Wednesday, September 11, 2019

Black Skimmer

There are three species of skimmer, formerly known as scissorbills (for good reason). They have uneven bills, with a lower mandible longer than the upper mandible, which look like scissors. The bill allows them to fly low over the water and use the lower mandible to skim the surface of the water and snap up fish. The three species of skimmers belong to the genus Rynchops. In addition to the black skimmer, subject of this post, there is an African skimmer and an Asian skimmer.

The black skimmer (Rynchops niger) has three subspecies: (a) R. n. niger, the nominate subspecies, which I saw, which breeds on the Atlantic coast of North America and in the Pacific from southern California to Ecuador; (b) R. n. cinerescens, which breeds in northern and northeastern South America and the Amazon basin; and (c) R. n. intercedens, found on the rest of the Atlantic coast of South America south to central Argentina. 
Black skimmer range map from Wikipedia: (a) light blue is nonbreeding (not seeing any of that); (b) orange is breeding; (c) yellow is migration (not seeing any of that); and (d) purple is year-round. Where we were, in southern Texas, is purple.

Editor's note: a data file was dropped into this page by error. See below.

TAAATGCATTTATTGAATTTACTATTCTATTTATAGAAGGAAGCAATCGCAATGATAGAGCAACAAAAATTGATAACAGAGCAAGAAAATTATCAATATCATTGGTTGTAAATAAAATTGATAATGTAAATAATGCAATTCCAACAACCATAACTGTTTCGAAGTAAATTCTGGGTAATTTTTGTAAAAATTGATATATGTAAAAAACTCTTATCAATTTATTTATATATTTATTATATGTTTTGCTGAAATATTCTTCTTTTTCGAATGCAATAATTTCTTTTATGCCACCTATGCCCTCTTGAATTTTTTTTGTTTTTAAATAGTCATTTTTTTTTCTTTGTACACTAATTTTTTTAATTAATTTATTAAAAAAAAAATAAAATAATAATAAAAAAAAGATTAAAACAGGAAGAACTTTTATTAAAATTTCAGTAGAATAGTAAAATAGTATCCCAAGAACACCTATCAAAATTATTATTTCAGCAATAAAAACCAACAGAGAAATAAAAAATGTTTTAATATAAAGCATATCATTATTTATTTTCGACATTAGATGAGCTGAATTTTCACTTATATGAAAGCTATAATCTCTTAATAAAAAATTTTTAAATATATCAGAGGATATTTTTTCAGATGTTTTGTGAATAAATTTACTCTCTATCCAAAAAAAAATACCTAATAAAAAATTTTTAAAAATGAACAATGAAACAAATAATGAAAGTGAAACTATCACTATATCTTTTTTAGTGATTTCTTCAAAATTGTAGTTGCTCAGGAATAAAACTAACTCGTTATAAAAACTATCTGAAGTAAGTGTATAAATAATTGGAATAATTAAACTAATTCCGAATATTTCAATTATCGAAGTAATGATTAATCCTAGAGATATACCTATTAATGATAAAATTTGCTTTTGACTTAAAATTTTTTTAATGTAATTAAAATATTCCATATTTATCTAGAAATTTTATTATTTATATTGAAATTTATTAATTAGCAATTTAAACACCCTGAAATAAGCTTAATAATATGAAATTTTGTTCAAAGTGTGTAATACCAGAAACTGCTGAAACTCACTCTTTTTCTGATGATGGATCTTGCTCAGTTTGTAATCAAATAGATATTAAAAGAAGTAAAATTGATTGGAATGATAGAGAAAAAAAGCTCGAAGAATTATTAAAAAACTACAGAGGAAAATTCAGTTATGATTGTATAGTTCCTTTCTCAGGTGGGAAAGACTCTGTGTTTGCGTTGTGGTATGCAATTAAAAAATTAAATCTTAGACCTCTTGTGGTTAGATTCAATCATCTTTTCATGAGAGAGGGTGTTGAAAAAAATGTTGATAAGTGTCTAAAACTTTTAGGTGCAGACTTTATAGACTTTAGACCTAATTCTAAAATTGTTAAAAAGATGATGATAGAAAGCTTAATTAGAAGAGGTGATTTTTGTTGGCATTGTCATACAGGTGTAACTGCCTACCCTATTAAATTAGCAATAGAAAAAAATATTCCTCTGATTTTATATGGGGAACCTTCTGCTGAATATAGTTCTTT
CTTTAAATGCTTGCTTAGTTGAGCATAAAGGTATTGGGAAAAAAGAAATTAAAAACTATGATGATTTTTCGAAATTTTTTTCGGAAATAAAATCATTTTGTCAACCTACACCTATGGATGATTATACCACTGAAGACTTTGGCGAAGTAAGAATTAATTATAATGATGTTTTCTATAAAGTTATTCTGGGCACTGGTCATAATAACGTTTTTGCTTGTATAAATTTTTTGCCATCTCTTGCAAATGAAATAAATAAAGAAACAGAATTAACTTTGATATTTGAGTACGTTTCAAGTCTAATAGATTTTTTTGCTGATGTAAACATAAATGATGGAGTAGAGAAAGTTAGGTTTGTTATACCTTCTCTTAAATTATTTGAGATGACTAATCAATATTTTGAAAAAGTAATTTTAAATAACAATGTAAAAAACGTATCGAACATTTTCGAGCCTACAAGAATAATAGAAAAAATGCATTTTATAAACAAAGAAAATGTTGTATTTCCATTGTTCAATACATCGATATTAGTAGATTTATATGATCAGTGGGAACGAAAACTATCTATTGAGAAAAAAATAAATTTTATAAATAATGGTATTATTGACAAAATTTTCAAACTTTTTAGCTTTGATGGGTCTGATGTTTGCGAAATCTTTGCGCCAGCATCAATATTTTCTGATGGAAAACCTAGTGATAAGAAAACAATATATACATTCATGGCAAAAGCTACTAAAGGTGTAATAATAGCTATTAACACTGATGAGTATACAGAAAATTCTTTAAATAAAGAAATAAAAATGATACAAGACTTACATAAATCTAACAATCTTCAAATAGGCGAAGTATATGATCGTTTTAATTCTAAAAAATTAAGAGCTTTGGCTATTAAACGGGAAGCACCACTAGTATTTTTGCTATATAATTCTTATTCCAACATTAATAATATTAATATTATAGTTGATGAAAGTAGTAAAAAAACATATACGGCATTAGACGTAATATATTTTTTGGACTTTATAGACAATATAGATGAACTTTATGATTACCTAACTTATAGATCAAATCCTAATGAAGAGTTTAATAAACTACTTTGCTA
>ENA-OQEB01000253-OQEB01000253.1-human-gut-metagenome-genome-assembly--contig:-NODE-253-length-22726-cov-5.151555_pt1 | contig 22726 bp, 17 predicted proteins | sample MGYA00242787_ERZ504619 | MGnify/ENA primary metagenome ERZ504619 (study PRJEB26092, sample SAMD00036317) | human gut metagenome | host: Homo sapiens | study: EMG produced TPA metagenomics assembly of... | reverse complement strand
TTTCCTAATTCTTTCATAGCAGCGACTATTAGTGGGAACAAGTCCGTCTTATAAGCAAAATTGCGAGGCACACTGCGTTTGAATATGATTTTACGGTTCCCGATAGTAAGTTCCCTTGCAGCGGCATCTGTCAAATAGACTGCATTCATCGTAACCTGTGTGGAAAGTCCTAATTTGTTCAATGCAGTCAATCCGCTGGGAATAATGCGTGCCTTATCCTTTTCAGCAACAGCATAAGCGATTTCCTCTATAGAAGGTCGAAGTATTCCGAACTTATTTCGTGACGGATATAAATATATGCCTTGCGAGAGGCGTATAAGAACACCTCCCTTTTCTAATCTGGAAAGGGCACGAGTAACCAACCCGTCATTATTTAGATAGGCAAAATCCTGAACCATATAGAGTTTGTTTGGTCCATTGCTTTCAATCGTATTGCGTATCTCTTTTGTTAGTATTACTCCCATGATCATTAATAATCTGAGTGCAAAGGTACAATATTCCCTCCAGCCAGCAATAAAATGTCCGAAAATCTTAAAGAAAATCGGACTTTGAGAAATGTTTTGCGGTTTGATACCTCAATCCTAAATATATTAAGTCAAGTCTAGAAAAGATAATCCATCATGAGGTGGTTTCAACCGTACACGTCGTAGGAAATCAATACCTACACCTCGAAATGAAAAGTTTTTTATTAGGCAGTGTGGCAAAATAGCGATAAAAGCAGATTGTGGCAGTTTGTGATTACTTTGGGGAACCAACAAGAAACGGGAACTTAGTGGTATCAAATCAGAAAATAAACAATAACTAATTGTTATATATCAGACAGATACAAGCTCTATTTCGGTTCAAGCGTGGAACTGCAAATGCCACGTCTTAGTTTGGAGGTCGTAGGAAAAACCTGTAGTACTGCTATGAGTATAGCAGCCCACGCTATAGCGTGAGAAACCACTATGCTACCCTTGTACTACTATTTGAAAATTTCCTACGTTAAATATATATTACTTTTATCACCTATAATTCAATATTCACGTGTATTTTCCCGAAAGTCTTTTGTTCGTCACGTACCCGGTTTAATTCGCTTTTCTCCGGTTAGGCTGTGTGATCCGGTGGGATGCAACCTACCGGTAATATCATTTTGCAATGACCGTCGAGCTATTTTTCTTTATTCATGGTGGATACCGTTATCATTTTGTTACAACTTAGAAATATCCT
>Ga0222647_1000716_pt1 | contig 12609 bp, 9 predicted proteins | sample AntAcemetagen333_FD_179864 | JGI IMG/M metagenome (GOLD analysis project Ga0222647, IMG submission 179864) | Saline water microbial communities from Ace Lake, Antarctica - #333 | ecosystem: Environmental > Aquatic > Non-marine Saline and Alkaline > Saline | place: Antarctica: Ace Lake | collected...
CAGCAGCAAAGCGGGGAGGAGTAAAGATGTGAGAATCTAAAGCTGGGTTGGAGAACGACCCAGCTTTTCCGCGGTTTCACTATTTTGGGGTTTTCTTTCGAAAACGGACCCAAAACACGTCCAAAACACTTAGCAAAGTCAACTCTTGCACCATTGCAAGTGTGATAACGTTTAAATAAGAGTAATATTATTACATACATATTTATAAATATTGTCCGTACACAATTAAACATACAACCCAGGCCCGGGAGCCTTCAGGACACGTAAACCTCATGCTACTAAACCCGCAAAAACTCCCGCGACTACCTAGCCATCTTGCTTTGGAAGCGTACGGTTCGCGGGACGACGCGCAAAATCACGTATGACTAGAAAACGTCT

While breeding, they have a black crown, nape and upper body. The forehead and underparts are white. The upper wings are black with white on the rear edge. The tail and rump are dark gray with white edges. The two black skimmers in the photo are near a brown pelican. 
We saw R. n. niger in southern Texas, east of Brownsville on sand spits in the lagoon between Port Isabel and South Padre Island. We were taking photos from a motorboat in the water. 

These two black skimmers are near a laughing gull. The base of the bill is red and the balance is black. Not seen in my photos is a cat-like vertical pupil, unique for a bird. 
There were relatively few of them in comparison to the brown pelicans, Caspian terns and royal terns we were seeing. 
These 3 black skimmers are a little blurry, but the one at left front gives the best illustration of the longer lower mandible. 
It is a unique and beautiful bird I would love to see again and get photos of it flying and skimming across the water. 
This is the best photo of the red legs. 


  1. Considering they normally are down south it was cool to be able to see them.

  2. They kind of remind me of a toucan--weird proportions and startling colors.